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Boarding Foil Refusals in the I-730 Process

When a person is granted asylee status in the United States, he or she will want to bring a spouse and minor children to the United States. There is a legal mechanism to do so, called the I-730 follow-to-join process. Within two years of being granted asylee status, the asylee submits an I-730 petition to USCIS for each eligible family member. After approval of the I-730 petition, the family members go through an interview at the US consular post abroad. Upon approval, the consul issues a “boarding foil”, which gives the holder the ability to board a plane and enter the United States. One year after arrival, he or she has the ability to adjust status to become a permanent resident.

What if you have been refused a boarding foil?

The usual admissibility criteria do not apply to applicants for a boarding foil. However, the consul can properly refuse an applicant if there are suspicions about the authenticity of a marital relationship; the biological connection of a child with the asylee in the United States; or that a child does not qualify because he or she has aged out. To resolve suspicions about the genuineness of a marital relationship, the consul may demand evidence of the relationship between the spouses — joint photos, property, past cohabitation together. These questions and suspicions are more likely to arise if there are no children; if the couple have not been married long; and/or there are language, cultural, religious, age or ethnicity differences. With a view towards finding discrepancies and inconsistencies, the consul may review previous visa applications made by the asylee and the spouse applying for the boarding foil. If the consul suspects that the child is not the asylee’s and does not qualify as a stepchild, the consul may demand that the asylee and child take a DNA test. If there are questions about the actual age of the child and whether the child aged out, the consul may request evidence or testing to more definitively determine the age of the child.

If the consul denies the boarding foil on other grounds — such as a previous finding of a misrepresentation under Section 212(a)(6)(C)(i) of the Immigration and Nationality Act — then that decision should be challenged. For example, perhaps the spouse had applied for a US visa five years ago and presented a fraudulent employer letter, and the consul rendered a Section 212(a)(6)(C)(i) decision at that time. This past visa problem should not be raised by the consul when applying for an I-730 dependent boarding foil. It will only become relevant at the adjustment of stage — after arrival to the United States — and will require an I-602 Waiver. Remember that consuls deny visas on various misrepresentation, alien smuggling, unlawful presence, and criminal grounds all of the time, and may not be trained in asylee law. So, seeing a “hit” in the system or coming across new, derogatory information, the consul may reflexively deny a dependent applying for a boarding foil.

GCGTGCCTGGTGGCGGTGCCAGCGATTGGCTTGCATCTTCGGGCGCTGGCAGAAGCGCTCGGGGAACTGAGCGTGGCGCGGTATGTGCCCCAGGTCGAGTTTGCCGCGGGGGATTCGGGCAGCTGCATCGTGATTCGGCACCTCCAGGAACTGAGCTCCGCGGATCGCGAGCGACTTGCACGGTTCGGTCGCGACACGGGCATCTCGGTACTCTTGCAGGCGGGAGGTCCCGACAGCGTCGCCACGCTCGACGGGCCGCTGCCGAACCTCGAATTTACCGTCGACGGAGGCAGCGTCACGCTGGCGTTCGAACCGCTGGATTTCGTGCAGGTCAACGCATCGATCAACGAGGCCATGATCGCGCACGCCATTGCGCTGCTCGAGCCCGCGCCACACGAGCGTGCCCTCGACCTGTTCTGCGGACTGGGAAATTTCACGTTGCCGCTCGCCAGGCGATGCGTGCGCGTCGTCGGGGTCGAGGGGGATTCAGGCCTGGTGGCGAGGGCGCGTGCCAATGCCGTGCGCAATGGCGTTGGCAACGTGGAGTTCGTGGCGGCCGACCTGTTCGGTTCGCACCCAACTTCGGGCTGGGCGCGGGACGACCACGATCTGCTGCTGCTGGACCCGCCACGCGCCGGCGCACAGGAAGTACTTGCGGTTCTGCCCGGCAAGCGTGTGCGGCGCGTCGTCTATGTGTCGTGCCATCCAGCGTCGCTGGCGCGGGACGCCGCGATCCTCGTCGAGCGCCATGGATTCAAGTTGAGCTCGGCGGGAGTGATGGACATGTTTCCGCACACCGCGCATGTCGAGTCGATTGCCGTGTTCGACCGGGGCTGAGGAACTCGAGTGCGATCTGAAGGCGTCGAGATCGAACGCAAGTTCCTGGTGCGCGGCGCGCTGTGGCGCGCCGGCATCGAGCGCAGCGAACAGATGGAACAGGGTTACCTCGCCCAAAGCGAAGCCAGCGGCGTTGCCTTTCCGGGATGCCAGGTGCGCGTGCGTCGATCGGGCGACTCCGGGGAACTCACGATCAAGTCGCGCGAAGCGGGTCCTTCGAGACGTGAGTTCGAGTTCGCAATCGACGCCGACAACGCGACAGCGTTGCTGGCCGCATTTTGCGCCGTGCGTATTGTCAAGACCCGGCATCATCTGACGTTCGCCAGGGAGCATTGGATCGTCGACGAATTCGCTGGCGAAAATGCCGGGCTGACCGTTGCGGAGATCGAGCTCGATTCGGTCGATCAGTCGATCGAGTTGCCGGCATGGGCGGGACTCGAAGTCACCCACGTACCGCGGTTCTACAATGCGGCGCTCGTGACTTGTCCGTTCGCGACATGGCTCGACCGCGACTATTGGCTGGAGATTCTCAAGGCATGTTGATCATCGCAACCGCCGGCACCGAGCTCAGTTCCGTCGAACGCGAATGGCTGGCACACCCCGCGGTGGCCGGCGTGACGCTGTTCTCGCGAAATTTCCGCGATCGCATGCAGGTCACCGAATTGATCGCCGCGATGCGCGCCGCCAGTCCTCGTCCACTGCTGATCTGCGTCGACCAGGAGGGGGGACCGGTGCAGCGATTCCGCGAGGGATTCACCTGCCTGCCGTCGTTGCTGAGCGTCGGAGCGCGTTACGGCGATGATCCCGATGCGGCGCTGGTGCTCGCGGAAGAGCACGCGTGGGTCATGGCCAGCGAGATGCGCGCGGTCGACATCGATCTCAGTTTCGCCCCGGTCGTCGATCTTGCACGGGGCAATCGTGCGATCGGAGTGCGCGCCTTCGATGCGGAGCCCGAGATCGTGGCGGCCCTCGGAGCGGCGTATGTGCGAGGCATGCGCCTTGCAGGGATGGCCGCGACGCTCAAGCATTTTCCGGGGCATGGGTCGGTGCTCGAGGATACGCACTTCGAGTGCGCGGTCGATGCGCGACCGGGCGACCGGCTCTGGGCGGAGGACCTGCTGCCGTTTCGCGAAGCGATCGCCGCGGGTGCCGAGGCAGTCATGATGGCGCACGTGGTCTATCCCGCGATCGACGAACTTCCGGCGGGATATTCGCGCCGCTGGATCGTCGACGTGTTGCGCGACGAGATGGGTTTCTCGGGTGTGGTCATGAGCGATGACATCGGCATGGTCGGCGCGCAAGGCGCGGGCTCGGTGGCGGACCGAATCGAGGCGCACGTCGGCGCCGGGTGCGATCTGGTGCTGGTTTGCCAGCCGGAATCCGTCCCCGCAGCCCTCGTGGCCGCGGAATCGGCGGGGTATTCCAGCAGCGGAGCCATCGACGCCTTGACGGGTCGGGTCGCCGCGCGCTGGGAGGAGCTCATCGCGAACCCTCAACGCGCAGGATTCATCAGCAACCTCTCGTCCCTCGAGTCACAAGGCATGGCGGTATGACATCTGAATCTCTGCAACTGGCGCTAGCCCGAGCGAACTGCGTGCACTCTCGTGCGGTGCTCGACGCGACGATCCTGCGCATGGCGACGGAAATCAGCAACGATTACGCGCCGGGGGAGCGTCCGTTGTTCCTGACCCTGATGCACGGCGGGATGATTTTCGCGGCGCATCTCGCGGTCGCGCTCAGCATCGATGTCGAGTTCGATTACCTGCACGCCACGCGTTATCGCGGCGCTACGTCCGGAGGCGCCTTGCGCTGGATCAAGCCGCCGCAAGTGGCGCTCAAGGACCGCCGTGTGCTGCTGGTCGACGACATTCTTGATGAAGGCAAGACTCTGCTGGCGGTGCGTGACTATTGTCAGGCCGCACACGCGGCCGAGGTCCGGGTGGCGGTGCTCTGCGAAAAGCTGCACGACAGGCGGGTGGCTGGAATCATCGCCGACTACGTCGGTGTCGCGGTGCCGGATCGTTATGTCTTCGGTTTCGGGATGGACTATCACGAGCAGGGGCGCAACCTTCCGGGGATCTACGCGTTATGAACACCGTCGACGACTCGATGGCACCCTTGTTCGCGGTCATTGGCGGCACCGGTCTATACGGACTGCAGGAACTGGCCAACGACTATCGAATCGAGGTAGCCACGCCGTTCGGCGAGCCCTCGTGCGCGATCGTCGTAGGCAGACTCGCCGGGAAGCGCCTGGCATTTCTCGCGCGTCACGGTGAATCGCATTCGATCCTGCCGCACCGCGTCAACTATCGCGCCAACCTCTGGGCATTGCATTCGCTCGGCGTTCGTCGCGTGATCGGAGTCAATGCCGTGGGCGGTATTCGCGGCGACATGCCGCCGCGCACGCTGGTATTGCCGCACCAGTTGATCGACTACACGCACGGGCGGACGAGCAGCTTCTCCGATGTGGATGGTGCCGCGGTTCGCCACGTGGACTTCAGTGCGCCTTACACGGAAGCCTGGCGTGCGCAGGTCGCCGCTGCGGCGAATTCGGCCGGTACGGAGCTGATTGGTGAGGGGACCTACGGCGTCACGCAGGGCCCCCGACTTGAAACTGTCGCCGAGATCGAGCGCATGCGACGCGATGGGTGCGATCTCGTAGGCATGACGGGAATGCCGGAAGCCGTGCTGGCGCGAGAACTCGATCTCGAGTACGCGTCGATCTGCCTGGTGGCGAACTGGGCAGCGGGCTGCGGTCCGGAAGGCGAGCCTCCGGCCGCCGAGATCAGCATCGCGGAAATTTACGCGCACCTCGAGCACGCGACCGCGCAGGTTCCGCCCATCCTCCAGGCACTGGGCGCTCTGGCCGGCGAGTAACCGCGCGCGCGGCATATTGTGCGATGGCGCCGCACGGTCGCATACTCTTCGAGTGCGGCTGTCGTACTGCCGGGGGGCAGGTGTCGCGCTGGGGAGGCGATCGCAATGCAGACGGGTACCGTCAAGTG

Finally, it must be kept in mind that the I-730 process is lengthy. The last thing that the asylee in the United States wants is a further delay during the consular stage of the process, a delay that can add weeks, months, or even years to reunifying with family. The consequences for family members stranded abroad may be severe. They may be persecuted by their home government because of their familial relationship with the asylee in the United States. They may have their passports confiscated by the local authorities. Any delays can be lifechanging. To avoid critical delays and any of the situations described above, it is best to consult before the consular interview with a qualified lawyer. Please feel free to contact us — whatever stage you are in of the I-730 process.

Case Studies

The applicant, from a Middle Eastern country, had a DUI in the United States. When he applied for another visa, he was denied after a 10-month 221(g) administrative process. He then contacted our firm, in which we were able to bring additional facts to the attention of the consular officer, including the applicant going through a rehabilitation process and the conviction being set aside. The consular officer sent the applicant for additional alcohol screening at a local clinic, and after the results came back clean, issued a visa to him.

Case of O.A.